They have also pledged to support Iran's request for help from the International Monetary Fund. Furthermore, the crisis has led to the first ever use of Instex, a trading mechanism jointly set up by Iran and France, the UK and Germany - the European parties to the 2015 Iranian nuclear deal of 2015 - to allow them to bypass US sanctions.
On 31 March, London, Paris and Berlin confirmed that the first Instex-facilitated transaction had taken place and had helped the export of medical goods to Iran.
The Trump administration, however, shows no sign of easing the sanctions or its maximum pressure policy. And last month, Iran's Ayatollah Khamenei shocked many by publicly endorsing conspiracy theories that claimed the virus had "perhaps" been manufactured by the Americans. This could very well be possible, Khamenei said, as Iran's enemies were hard at work, including among the Jinn, supernatural creatures in Middle Eastern mythology.
Far from a one-off claim, the Iranian foreign ministry's Twitter account made things worse by sharing a Chinese article that made ludicrous claims about the supposed American origins of the coronavirus, linking to a notorious source of conspiracy theories.
Twitter a spectacle that reveals the depths to which the Iran-US relations have fallen. The respective Persian-language Twitter accounts of Tehran and Washington exchange venomous barbs - a shockingly inappropriate course of action in the midst of a global pandemic that has hit both countries particularly hard. This is all the more sad when we recall the nurturing diplomatic links that brought the two countries much closer just four years ago.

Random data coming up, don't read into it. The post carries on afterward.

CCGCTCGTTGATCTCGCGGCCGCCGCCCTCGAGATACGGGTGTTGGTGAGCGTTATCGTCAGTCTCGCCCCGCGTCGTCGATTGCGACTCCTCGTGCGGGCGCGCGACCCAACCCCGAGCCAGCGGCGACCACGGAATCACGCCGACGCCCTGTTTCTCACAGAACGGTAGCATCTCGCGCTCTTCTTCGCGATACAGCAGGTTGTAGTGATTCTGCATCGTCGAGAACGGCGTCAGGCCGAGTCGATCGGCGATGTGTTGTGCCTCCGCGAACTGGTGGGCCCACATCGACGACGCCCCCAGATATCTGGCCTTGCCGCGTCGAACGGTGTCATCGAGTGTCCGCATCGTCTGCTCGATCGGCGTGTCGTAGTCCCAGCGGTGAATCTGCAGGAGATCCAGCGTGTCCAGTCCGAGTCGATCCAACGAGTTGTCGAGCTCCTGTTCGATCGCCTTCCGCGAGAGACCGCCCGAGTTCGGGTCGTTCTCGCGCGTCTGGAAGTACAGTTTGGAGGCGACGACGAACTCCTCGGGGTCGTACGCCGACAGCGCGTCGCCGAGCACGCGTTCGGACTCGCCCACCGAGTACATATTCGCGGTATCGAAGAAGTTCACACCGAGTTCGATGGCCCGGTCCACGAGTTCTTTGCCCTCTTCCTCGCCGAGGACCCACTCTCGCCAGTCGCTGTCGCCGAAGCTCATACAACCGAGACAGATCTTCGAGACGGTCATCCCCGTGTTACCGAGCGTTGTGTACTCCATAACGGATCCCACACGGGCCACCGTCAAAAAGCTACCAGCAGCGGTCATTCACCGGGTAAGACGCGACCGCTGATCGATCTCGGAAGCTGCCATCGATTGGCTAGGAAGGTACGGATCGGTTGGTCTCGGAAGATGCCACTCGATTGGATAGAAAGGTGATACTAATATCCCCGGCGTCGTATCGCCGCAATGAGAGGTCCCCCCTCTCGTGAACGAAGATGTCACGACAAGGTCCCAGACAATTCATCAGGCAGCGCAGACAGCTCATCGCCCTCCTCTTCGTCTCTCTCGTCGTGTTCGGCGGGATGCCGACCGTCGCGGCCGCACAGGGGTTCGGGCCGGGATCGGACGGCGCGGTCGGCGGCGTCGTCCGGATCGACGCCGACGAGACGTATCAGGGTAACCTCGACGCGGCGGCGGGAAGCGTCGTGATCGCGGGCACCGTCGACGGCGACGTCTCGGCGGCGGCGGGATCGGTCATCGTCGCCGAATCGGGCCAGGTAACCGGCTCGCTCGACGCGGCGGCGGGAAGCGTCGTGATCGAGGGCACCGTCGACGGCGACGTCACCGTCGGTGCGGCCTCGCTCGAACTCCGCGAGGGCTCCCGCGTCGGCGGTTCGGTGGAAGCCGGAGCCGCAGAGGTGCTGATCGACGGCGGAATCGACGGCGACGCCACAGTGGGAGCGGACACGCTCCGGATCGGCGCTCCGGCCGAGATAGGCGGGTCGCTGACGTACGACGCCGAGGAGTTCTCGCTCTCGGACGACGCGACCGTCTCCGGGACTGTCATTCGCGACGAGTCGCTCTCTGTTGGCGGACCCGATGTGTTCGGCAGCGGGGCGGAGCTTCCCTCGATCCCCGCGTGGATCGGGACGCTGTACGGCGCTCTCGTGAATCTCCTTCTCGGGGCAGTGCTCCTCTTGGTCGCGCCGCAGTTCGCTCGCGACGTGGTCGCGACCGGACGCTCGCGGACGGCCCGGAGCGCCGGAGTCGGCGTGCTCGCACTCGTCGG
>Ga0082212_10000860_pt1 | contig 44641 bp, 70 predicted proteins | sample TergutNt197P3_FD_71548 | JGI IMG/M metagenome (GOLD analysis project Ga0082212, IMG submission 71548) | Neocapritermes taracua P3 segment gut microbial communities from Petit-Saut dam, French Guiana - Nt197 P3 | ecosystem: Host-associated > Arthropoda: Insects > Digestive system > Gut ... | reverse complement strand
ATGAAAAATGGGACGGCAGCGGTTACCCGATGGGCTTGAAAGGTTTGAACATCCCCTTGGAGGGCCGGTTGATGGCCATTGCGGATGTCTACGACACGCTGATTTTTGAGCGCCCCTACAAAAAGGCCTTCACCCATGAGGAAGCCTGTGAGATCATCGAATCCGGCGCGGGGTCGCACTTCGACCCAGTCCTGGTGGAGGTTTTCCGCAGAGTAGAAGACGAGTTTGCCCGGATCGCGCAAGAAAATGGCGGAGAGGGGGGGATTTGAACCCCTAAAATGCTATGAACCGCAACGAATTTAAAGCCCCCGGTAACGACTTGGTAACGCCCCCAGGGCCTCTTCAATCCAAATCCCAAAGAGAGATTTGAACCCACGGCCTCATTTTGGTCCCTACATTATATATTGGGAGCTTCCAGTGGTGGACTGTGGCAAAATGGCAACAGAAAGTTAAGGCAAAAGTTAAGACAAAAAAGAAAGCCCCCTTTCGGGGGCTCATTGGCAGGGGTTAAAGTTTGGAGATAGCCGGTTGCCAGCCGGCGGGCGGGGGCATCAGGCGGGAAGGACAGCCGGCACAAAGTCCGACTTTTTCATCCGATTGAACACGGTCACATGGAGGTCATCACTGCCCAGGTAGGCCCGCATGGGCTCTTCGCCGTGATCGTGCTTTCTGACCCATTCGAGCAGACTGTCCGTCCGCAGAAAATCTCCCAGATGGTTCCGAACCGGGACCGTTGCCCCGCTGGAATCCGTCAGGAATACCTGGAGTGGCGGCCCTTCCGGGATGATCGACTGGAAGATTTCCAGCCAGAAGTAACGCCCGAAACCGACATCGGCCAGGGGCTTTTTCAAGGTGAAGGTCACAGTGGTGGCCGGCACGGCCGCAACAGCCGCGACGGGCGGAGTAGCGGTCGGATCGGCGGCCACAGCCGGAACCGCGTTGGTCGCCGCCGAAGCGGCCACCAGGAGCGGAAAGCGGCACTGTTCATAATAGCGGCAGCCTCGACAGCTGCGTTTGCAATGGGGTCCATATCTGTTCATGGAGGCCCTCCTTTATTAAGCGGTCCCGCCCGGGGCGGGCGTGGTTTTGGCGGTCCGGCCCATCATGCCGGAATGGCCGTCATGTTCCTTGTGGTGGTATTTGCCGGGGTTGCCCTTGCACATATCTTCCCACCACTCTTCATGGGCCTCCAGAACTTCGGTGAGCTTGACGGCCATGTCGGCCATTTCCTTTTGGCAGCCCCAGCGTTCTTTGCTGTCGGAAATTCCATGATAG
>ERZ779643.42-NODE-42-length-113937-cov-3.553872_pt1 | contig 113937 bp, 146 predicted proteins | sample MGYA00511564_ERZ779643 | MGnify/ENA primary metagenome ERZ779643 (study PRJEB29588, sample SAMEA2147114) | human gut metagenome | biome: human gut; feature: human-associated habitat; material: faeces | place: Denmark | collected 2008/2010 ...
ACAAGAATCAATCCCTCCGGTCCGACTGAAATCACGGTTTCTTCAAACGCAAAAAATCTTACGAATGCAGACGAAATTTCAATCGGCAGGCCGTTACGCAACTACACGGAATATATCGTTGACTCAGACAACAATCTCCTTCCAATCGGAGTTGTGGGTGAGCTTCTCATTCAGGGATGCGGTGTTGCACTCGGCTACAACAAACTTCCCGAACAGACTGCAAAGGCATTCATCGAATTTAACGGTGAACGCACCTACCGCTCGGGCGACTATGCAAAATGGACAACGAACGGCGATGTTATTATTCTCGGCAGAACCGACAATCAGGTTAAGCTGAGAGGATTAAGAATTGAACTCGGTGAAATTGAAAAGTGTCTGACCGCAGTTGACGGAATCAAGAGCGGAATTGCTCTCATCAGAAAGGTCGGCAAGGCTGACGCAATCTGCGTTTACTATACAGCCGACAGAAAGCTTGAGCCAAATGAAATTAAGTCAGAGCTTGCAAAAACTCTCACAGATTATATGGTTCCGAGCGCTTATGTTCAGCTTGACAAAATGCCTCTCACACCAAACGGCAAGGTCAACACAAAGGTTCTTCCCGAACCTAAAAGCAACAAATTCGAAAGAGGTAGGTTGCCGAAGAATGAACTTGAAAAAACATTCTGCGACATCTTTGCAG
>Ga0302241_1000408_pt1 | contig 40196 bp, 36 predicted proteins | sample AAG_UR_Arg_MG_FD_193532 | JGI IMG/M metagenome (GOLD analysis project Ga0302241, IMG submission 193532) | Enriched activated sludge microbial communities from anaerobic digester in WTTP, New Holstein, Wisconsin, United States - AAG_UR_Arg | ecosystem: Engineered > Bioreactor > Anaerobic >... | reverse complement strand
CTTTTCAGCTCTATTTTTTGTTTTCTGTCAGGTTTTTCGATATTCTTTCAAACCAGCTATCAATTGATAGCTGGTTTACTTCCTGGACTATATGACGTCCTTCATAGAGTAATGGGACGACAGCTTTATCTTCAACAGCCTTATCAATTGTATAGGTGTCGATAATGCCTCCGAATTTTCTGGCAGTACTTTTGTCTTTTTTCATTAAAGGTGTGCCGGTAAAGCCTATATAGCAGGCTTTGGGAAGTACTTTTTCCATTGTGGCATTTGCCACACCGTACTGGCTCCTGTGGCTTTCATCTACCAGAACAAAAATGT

In justifying the continuity of the sanctions, the Trump administration uses talking points to mislead the public.
One is the claim that the sanctions don't affect medicine. While medical items might be formally exempt, the severe US sanctions have hit the Iranian economy so hard and have made any financial transaction so difficult that the country's health sector has definitely been affected.
Numerous reports from Human Rights Watch, Reuters, Foreign Policy and the think tank Atlantic Council have documented the wide-ranging adverse health effects of the sanctions. Anecdotally, many Iranian citizens can tell stories of relatives suffering from the scarcity of cancer medicines or similar problems.